Muslims around the world celebrated the holiday of Eid-al-Adha, commencing on Friday October 26, 2012. The holiday commemorates the willingness of Abraham (Ibrahim) to sacrifice his son Ishmael and the willingness of Ishmael to be sacrificed according to God's will, although God intervened to provide a ram for the sacrifice instead. Jewish people read a slightly different version of this story (akeidat Yitzhak - the binding of Isaac) in synagogues around the world on the second day of Rosh Hashanah and will read it again this Shabbat, November 3, 2012 as part of Vaeirah.
The Muslim custom for celebrating the holiday in many countries is to slaughter a cow, goat or sheep just before or during the holiday. Millions of cows, goats and sheep are slaughtered around the world during Eid days. Accidents are apparently common since many of the people buy the animal and bring it home for slaughter rather than taking it to a butcher. Interestingly, this custom is not so far from home. Many Yemenite Israeli Jews and other Israeli Jews from middle eastern countries buy goats or sheep and arrange for their slaughter just before the major Jewish holidays - Rosh Hashanah, Sukkot, Pesach and Shavuoth. Some still arrange to have the Shochet (the ritual slaughterer) come to the house to take care of business although this is less frequent now than it once was.
Taking the bull by the horns and slaughtering the animal by yourself can be tricky business if you are not experienced. According to YNet News, a Gaza health official reported that a Palestinian man was killed last week while trying to slaughter a cow himself. Some other reports indicated that it was a bull. YNet News also reported that 150 other people were hospitalized in Gaza due to knife wounds incurred in the process of slaughtering animals or from injuries caused by the animals to the would be butchers or to bystanders.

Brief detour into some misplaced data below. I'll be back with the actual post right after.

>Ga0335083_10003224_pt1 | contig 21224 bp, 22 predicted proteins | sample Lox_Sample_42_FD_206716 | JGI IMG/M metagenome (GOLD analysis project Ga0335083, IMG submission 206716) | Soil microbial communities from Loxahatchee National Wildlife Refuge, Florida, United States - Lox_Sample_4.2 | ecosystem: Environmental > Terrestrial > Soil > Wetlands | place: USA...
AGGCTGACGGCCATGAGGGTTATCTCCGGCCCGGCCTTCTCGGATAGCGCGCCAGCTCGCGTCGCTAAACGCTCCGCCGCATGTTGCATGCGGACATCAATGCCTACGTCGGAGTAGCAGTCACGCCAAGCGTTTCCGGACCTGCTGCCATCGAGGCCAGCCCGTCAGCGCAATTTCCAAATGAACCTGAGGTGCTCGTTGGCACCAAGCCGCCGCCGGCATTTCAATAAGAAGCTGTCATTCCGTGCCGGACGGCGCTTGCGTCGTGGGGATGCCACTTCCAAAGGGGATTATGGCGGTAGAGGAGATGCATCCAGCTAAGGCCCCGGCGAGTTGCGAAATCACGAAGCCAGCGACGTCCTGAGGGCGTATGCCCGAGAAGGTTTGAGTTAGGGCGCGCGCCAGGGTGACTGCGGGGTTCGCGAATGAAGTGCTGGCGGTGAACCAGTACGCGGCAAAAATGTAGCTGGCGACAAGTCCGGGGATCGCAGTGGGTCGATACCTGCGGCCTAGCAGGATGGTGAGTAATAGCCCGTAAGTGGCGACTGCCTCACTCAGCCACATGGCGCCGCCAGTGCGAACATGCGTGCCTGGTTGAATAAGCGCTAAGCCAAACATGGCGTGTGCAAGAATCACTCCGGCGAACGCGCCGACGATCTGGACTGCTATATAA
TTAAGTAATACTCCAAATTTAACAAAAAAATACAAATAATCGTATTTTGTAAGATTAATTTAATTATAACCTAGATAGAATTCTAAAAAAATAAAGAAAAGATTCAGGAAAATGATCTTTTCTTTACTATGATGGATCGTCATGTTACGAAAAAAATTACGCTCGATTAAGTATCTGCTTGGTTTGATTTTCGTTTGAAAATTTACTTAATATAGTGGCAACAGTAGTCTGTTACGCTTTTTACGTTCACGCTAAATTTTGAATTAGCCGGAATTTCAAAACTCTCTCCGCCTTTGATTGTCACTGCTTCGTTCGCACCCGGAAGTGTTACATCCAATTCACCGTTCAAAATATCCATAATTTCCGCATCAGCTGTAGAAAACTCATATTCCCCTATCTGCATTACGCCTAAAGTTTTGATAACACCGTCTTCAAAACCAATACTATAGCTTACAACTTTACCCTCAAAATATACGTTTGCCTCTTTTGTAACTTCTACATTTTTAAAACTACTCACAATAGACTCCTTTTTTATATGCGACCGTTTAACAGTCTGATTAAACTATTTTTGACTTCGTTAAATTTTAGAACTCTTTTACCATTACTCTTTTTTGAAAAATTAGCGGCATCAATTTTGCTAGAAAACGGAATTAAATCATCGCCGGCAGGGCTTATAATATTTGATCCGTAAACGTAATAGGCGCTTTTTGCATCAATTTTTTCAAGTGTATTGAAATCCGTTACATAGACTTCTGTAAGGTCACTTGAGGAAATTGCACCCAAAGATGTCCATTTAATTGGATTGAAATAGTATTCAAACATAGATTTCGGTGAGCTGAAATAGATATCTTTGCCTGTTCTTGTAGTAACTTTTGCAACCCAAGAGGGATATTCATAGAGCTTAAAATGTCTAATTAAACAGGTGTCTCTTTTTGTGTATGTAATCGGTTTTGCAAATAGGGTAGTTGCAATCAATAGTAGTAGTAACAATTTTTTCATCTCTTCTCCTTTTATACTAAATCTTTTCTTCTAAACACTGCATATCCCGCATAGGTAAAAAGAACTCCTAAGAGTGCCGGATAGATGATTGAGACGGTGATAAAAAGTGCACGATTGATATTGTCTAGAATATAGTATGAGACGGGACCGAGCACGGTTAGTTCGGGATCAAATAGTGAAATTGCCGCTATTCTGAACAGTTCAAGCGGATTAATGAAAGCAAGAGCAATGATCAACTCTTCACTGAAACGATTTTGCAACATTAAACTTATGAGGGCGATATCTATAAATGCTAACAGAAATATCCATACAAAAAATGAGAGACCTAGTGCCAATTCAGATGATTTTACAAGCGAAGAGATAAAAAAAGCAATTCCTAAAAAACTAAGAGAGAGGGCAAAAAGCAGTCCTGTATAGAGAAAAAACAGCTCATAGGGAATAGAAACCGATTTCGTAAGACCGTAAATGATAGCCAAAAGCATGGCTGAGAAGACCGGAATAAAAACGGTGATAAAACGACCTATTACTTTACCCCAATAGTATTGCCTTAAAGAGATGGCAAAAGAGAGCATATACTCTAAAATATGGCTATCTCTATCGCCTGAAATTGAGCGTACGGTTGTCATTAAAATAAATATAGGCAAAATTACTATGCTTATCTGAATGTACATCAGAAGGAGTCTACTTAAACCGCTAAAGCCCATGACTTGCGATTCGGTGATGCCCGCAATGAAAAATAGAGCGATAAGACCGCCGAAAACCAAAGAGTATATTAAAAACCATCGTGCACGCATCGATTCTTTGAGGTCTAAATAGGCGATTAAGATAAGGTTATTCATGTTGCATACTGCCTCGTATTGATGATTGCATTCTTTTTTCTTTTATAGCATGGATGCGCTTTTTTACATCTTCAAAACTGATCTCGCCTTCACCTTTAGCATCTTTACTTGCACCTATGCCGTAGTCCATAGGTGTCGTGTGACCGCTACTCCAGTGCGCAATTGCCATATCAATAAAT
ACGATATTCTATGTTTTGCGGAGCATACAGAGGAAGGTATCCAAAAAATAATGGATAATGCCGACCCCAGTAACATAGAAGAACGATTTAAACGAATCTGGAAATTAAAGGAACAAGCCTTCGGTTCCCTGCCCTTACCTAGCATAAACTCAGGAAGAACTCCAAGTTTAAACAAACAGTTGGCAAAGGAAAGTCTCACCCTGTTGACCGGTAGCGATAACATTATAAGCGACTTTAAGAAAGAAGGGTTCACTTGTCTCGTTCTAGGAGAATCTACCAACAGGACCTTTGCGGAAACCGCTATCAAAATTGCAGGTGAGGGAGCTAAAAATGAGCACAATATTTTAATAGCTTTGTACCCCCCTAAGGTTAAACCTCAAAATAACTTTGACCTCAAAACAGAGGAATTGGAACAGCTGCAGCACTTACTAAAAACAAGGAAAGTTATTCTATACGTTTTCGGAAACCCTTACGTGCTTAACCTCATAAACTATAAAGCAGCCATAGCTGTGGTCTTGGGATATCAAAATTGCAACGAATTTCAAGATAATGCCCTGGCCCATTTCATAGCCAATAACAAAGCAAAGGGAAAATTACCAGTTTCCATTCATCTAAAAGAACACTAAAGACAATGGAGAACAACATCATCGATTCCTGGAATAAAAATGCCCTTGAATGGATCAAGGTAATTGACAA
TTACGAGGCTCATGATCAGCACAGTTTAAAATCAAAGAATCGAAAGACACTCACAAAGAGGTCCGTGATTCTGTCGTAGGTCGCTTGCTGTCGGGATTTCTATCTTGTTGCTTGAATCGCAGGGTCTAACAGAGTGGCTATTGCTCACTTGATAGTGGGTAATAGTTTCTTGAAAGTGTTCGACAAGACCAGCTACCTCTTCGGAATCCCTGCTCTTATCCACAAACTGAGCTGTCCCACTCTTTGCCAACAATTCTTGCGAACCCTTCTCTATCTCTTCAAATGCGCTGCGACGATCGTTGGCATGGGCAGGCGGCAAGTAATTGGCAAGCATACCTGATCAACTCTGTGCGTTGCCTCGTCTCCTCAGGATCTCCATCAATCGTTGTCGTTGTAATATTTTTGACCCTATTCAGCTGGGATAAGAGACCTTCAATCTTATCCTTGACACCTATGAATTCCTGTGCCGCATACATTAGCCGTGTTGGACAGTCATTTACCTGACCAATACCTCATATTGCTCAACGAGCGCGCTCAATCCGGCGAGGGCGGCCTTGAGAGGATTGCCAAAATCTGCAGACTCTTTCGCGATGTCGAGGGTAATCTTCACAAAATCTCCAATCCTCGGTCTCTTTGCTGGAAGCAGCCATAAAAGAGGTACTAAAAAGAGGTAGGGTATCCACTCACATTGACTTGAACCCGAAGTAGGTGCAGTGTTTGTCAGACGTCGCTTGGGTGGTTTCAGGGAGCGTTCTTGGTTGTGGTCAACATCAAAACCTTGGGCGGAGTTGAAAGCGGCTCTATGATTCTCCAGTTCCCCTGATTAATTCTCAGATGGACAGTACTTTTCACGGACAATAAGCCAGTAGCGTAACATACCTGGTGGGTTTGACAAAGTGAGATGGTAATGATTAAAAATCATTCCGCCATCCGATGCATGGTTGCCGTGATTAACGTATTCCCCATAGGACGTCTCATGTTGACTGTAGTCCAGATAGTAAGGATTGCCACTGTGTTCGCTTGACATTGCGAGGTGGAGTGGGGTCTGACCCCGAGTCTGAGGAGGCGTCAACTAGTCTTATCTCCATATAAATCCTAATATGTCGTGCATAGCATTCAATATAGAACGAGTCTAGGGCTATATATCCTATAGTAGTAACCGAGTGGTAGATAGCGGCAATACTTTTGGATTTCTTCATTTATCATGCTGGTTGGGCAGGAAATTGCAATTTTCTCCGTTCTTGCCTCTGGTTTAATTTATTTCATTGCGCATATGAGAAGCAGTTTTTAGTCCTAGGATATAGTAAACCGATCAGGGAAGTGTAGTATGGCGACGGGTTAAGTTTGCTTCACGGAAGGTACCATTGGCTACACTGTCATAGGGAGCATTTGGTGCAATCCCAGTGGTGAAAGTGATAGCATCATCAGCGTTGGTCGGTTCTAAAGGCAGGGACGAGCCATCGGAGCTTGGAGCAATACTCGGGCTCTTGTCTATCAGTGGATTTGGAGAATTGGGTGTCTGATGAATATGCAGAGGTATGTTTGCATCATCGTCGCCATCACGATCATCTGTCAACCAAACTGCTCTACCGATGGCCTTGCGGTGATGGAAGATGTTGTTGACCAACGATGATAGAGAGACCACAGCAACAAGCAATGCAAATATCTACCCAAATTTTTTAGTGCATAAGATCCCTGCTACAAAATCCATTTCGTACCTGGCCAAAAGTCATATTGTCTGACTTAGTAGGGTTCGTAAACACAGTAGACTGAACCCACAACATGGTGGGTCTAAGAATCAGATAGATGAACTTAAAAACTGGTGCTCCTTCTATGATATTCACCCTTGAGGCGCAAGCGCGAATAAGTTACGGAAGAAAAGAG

Other news agencies picked up this picture, apparently taken in Pakistan, of a loose animal attacking a boy on a soccer field during a failed animal slaughter attempt. Score one here for the bull.
Observant Jewish people often complain about the high cost of Kosher meat but perhaps there is a value after all in having the Shochet take care of the slaughtering, unless you have the proper training. Yemenite Israelis usually arrange for the slaughter of goats rather than bulls before the holidays and the handling of these relatively harmless goats is probably much less risky, from my personal observation. For those still going ahead with the home slaughter - aside from wishing "Eid Mubarak" - (a "blessed holiday of Eid,") it is probably wise to add aman ("safe") to the greeting.